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Title: Nanoscale membranes that chemically isolate and electronically wire up the abiotic/biotic interface

By electrochemically coupling microbial and abiotic catalysts, bioelectrochemical systems such as microbial electrolysis cells and microbial electrosynthesis systems synthesize energy-rich chemicals from energy-poor precursors with unmatched efficiency. However, to circumvent chemical incompatibilities between the microbial cells and inorganic materials that result in toxicity, corrosion, fouling, and efficiency-degrading cross-reactions between oxidation and reduction environments, bioelectrochemical systems physically separate the microbial and inorganic catalysts by macroscopic distances, thus introducing ohmic losses, rendering these systems impractical at scale. Here we electrochemically couple an inorganic catalyst, a SnO 2 anode, with a microbial catalyst, Shewanella oneidensis, via a 2-nm-thick silica membrane containing -CN and -NO 2 functionalized p-oligo(phenylene vinylene) molecular wires. This membrane enables electron flow at 0.51 μA cm -2 from microbial catalysts to the inorganic anode, while blocking small molecule transport. Furthermore the modular architecture avoids chemical incompatibilities without ohmic losses and introduces an immense design space for scale up of bioelectrochemical systems.
Authors:
 [1] ; ORCiD logo [2] ; ORCiD logo [3] ; ORCiD logo [4] ; ORCiD logo [2]
  1. Univ. of California, Berkeley, CA (United States). Molecular Foundry Div., Lawrence Berkeley National Lab.
  2. Univ. of California, Berkeley, CA (United States). Molecular Biophysics and Integrated Bioimaging Div., Lawrence Berkeley National Lab.
  3. Univ. of California, Berkeley, CA (United States). Molecular Biophysics and Integrated Bioimaging Div., Lawrence Berkeley National Lab.; Ben-Gurion Univ. of the Negev Be'er Sheva, Beersheba (Israel). Dept. of Chemical Engineering
  4. Univ. of California, Berkeley, CA (United States). Molecular Biophysics and Integrated Bioimaging Div., Molecular Foundry Div., and Lawrence Berkeley National Lab.
Publication Date:
Grant/Contract Number:
AC02-05CH11231
Type:
Published Article
Journal Name:
Nature Communications
Additional Journal Information:
Journal Volume: 9; Journal Issue: 1; Related Information: © 2018 The Author(s).; Journal ID: ISSN 2041-1723
Publisher:
Nature Publishing Group
Research Org:
Lawrence Berkeley National Lab. (LBNL), Berkeley, CA (United States)
Sponsoring Org:
USDOE Office of Science (SC), Basic Energy Sciences (BES) (SC-22)
Country of Publication:
United States
Language:
English
Subject:
59 BASIC BIOLOGICAL SCIENCES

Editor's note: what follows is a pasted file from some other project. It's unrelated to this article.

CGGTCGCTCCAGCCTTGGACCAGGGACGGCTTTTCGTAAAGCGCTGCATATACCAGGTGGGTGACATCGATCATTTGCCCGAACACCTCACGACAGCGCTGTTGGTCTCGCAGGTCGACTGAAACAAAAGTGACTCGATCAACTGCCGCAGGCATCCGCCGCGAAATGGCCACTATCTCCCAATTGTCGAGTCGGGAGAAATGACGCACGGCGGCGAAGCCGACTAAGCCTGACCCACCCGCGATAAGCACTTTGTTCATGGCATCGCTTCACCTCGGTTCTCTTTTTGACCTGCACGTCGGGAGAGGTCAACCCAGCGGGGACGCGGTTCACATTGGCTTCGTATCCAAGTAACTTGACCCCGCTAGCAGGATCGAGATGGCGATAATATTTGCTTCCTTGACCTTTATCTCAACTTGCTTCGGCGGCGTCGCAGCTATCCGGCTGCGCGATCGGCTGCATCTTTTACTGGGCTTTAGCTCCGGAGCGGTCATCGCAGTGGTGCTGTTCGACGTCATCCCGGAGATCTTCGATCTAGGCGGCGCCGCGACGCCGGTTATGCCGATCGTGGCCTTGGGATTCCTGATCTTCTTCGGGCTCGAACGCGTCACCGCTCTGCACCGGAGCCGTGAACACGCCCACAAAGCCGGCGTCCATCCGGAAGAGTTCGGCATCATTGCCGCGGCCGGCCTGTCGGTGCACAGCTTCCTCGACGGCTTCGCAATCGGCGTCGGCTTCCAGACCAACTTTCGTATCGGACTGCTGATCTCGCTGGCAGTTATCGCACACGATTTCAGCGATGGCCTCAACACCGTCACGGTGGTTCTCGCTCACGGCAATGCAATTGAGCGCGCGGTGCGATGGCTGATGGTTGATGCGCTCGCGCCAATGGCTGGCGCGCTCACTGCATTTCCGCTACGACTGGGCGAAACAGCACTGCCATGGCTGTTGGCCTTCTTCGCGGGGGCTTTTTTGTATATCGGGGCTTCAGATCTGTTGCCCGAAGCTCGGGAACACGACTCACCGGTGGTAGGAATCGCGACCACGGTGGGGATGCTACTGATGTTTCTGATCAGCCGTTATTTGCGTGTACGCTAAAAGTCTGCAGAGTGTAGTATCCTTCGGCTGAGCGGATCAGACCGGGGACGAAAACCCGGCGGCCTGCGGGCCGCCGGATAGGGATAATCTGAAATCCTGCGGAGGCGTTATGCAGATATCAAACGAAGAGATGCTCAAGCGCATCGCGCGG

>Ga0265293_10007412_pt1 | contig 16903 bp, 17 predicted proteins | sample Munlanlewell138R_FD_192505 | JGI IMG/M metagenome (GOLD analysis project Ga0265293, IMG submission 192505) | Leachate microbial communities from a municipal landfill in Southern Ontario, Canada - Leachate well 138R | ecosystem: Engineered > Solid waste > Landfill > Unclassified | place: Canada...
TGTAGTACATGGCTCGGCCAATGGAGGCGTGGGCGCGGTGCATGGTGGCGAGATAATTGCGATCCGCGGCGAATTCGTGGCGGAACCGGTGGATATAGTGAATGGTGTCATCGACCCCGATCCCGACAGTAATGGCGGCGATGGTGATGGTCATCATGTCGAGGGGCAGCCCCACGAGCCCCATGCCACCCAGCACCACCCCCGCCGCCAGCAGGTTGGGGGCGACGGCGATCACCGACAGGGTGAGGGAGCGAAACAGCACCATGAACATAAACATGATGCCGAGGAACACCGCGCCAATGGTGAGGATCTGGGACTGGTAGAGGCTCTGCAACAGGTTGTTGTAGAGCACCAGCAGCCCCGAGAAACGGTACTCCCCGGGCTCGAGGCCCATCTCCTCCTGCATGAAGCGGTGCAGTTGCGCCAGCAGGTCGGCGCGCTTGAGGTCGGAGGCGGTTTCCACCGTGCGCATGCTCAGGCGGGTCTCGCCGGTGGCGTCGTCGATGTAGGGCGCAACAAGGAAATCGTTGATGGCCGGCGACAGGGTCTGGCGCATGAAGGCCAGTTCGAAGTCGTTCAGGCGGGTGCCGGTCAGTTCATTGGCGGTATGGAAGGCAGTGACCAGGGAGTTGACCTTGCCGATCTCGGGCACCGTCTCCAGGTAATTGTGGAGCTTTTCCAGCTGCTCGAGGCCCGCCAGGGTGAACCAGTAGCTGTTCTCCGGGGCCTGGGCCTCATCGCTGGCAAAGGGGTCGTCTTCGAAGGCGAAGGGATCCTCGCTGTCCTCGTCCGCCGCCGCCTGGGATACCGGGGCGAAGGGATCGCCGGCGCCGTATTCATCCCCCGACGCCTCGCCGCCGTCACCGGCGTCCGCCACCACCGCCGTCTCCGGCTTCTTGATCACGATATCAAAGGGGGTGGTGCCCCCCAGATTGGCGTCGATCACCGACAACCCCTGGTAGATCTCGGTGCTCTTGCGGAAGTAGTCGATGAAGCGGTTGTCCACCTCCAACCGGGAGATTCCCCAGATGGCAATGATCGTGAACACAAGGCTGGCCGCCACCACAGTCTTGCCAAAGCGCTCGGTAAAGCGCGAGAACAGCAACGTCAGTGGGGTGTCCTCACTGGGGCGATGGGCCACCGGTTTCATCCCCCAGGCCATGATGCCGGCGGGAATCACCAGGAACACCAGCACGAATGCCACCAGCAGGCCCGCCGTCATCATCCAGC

OSTI Identifier:
1440377
Alternate Identifier(s):
OSTI ID: 1460352

Cornejo, Jose A., Sheng, Hua, Edri, Eran, Ajo-Franklin, Caroline M., and Frei, Heinz. Nanoscale membranes that chemically isolate and electronically wire up the abiotic/biotic interface. United States: N. p., Web. doi:10.1038/s41467-018-04707-6.
Cornejo, Jose A., Sheng, Hua, Edri, Eran, Ajo-Franklin, Caroline M., & Frei, Heinz. Nanoscale membranes that chemically isolate and electronically wire up the abiotic/biotic interface. United States. doi:10.1038/s41467-018-04707-6.
Cornejo, Jose A., Sheng, Hua, Edri, Eran, Ajo-Franklin, Caroline M., and Frei, Heinz. 2018. "Nanoscale membranes that chemically isolate and electronically wire up the abiotic/biotic interface". United States. doi:10.1038/s41467-018-04707-6.
@article{osti_1440377,
title = {Nanoscale membranes that chemically isolate and electronically wire up the abiotic/biotic interface},
author = {Cornejo, Jose A. and Sheng, Hua and Edri, Eran and Ajo-Franklin, Caroline M. and Frei, Heinz},
abstractNote = {By electrochemically coupling microbial and abiotic catalysts, bioelectrochemical systems such as microbial electrolysis cells and microbial electrosynthesis systems synthesize energy-rich chemicals from energy-poor precursors with unmatched efficiency. However, to circumvent chemical incompatibilities between the microbial cells and inorganic materials that result in toxicity, corrosion, fouling, and efficiency-degrading cross-reactions between oxidation and reduction environments, bioelectrochemical systems physically separate the microbial and inorganic catalysts by macroscopic distances, thus introducing ohmic losses, rendering these systems impractical at scale. Here we electrochemically couple an inorganic catalyst, a SnO2 anode, with a microbial catalyst, Shewanella oneidensis, via a 2-nm-thick silica membrane containing -CN and -NO2 functionalized p-oligo(phenylene vinylene) molecular wires. This membrane enables electron flow at 0.51 μA cm-2 from microbial catalysts to the inorganic anode, while blocking small molecule transport. Furthermore the modular architecture avoids chemical incompatibilities without ohmic losses and introduces an immense design space for scale up of bioelectrochemical systems.},
doi = {10.1038/s41467-018-04707-6},
journal = {Nature Communications},
number = 1,
volume = 9,
place = {United States},
year = {2018},
month = {6}
}

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